TURA, Cosmè
(b. ca. 1430, Ferrara, d. 1495, Ferrara)

St George and the Princess

Tempera on canvas, 349 x 305 cm
Museo del Duomo, Ferrara

In 1469 the cover of the organ of the Cathedral in Ferrara was painted by Tura. The Annunciation was visible in the closed state of the organ, while in the open state the panel representing St George and the Dragon was shown. The cover of the organ was transferred to the Museum in 1735.

The organ frontal for the Cathedral must serve as an introduction to the painter, although he was about thirty-nine years old when it was finished and obviously a fully formed painter. The shutters were painted with tempera, although Tura seems frequently to have employed oils as well. They are emotionally charged, full of movement and intense expressionism. In the St George the frightened princess, placed close to the picture plane, moves swiftly to the left of the single canvas she occupies. Her fluttering, irregular draperies with decisive hills and valleys are carefully studied, but they do not follow the structure of her body or even her pose, becoming instead alive and rebelliously independent of the forms they hide.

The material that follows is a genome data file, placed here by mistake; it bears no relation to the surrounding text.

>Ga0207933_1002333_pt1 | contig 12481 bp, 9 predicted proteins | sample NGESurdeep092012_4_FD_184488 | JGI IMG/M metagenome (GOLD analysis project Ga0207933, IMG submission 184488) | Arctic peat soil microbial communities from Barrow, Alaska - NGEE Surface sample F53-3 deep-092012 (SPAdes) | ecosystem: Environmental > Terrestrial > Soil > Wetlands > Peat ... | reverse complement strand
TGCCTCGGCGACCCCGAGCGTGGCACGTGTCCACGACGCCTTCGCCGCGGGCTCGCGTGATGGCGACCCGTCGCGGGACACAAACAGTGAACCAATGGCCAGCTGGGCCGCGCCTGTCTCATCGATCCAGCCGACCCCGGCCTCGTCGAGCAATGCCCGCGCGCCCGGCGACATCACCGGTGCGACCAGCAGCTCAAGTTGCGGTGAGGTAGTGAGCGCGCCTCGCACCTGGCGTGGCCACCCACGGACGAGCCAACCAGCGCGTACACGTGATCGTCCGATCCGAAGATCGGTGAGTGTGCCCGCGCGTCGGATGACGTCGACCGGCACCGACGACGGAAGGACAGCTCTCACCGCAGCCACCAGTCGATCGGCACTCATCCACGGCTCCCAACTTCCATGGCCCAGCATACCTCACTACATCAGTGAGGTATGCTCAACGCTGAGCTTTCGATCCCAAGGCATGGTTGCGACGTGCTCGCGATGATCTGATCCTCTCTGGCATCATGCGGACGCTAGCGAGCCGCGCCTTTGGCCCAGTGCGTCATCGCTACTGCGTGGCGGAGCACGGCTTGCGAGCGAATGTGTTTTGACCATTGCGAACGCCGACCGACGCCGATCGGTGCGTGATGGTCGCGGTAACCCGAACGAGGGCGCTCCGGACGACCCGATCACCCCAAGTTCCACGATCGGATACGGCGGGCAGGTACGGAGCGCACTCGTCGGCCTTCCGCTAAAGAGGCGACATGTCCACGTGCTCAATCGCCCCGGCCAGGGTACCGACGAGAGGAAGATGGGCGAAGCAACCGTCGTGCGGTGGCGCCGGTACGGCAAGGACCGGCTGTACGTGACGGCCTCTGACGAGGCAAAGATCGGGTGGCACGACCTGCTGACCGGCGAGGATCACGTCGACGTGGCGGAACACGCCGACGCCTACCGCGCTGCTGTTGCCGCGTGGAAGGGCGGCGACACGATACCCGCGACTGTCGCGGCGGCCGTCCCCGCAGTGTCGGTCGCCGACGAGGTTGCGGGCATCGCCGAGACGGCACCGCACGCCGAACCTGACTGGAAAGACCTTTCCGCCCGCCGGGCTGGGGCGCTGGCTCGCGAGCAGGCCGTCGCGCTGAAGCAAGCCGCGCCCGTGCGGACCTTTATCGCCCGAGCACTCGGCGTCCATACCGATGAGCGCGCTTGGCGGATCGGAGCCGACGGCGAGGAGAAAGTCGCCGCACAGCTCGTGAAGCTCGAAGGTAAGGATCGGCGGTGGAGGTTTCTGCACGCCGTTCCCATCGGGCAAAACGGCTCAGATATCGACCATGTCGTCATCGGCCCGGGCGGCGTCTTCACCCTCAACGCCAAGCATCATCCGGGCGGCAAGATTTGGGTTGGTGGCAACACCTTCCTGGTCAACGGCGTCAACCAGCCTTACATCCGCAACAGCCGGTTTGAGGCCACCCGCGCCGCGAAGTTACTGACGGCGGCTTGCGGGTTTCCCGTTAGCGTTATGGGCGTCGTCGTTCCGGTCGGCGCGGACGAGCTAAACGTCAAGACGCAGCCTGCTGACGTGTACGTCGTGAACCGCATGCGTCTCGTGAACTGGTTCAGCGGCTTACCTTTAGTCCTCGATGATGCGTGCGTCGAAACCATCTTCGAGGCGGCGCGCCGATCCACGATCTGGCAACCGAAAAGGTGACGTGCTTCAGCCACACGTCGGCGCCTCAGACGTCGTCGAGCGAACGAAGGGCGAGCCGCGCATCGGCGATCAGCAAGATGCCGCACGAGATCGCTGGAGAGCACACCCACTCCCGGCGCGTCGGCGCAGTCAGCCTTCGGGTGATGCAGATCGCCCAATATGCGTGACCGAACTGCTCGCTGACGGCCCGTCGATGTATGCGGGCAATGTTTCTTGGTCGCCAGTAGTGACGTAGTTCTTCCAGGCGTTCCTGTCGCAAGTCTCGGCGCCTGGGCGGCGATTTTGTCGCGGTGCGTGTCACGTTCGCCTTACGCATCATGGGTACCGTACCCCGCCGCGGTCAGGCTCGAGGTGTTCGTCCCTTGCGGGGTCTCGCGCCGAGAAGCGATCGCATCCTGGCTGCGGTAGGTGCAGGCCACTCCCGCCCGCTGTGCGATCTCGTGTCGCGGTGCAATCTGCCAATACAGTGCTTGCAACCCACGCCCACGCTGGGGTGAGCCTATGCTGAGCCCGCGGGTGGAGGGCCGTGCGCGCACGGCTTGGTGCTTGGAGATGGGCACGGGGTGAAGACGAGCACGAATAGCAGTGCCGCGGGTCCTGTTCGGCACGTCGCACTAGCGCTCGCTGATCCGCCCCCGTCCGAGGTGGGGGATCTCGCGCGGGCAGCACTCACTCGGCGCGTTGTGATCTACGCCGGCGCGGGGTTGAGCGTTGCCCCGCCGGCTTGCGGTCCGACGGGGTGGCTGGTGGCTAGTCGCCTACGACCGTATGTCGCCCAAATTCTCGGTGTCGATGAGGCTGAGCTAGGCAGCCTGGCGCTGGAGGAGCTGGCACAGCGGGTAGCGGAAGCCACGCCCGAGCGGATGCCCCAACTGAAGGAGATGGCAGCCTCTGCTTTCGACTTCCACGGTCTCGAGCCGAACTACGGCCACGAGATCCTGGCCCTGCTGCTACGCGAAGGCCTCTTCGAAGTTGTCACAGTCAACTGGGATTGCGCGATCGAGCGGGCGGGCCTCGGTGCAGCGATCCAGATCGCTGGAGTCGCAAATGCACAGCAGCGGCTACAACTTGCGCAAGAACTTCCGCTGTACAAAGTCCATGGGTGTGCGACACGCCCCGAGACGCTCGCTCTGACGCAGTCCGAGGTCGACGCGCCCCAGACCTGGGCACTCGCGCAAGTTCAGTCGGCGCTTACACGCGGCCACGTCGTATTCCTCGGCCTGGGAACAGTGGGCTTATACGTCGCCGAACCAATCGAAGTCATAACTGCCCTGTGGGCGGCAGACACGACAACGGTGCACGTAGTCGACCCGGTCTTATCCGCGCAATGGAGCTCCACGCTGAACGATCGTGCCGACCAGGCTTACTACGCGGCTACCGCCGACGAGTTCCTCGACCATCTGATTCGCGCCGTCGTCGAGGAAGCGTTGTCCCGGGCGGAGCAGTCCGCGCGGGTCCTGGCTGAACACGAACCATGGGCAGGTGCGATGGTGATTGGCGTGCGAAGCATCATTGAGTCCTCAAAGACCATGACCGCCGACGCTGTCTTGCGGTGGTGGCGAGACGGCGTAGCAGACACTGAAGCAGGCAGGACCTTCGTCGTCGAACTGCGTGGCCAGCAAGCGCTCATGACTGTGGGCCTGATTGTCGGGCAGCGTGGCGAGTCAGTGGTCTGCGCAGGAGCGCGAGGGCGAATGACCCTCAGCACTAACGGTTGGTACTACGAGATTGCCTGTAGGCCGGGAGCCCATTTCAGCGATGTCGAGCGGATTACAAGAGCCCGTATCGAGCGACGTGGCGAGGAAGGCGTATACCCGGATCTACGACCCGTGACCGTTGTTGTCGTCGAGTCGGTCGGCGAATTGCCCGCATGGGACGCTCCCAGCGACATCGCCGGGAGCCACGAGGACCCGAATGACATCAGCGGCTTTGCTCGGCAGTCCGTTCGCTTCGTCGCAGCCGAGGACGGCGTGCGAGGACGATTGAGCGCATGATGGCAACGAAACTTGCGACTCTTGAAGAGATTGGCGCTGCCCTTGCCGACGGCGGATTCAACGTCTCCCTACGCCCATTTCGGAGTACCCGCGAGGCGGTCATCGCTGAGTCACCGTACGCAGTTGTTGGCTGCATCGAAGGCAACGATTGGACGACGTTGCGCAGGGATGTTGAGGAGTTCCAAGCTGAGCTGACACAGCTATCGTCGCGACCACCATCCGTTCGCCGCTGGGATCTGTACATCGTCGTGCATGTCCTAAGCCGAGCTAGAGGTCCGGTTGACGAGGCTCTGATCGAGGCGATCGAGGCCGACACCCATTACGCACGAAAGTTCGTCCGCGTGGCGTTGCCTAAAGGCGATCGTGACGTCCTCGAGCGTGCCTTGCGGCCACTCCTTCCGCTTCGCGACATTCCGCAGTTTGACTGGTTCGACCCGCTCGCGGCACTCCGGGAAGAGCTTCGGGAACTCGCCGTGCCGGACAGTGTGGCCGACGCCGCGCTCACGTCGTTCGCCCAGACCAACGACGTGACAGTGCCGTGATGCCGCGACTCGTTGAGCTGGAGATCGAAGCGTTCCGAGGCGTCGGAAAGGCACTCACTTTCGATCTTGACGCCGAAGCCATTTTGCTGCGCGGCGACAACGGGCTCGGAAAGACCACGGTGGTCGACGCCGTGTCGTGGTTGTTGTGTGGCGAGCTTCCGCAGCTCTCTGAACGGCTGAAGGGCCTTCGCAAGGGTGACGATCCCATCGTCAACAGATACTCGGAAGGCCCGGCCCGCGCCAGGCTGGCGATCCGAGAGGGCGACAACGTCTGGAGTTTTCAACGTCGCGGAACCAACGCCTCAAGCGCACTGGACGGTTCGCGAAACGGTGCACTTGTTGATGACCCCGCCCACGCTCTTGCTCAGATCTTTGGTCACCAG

Light is effectively rendered as an expressive device without becoming a particularly naturalistic component, striking here and there, helter-skelter, although a certain concentration on the left may be isolated. Highlights are also found on the right-hand edges of forms, especially in the canvas showing St George impaling the dragon. Color is equally antinaturalistic. The tight-fitting leather costume of the saint is outlined, pale maroon against a golden sky. His gray horse, ferociously participating in the confrontation, is accentuated by a calligraphic arrangement of thin red straps. There are strong echoes of Mantegna, perhaps in part filtered through Squarcione, in motives like the rendering of the winding trail with figures on the hill behind the princess and a tight application of paint, which permits abundant minuscule detail. Critics have called attention to connections with later Donatello, especially with his reliefs made for nearby Padua. These are difficult to isolate within the personal expressive idiom of the St George, except for the shared intensity in treating sacred figures and narratives.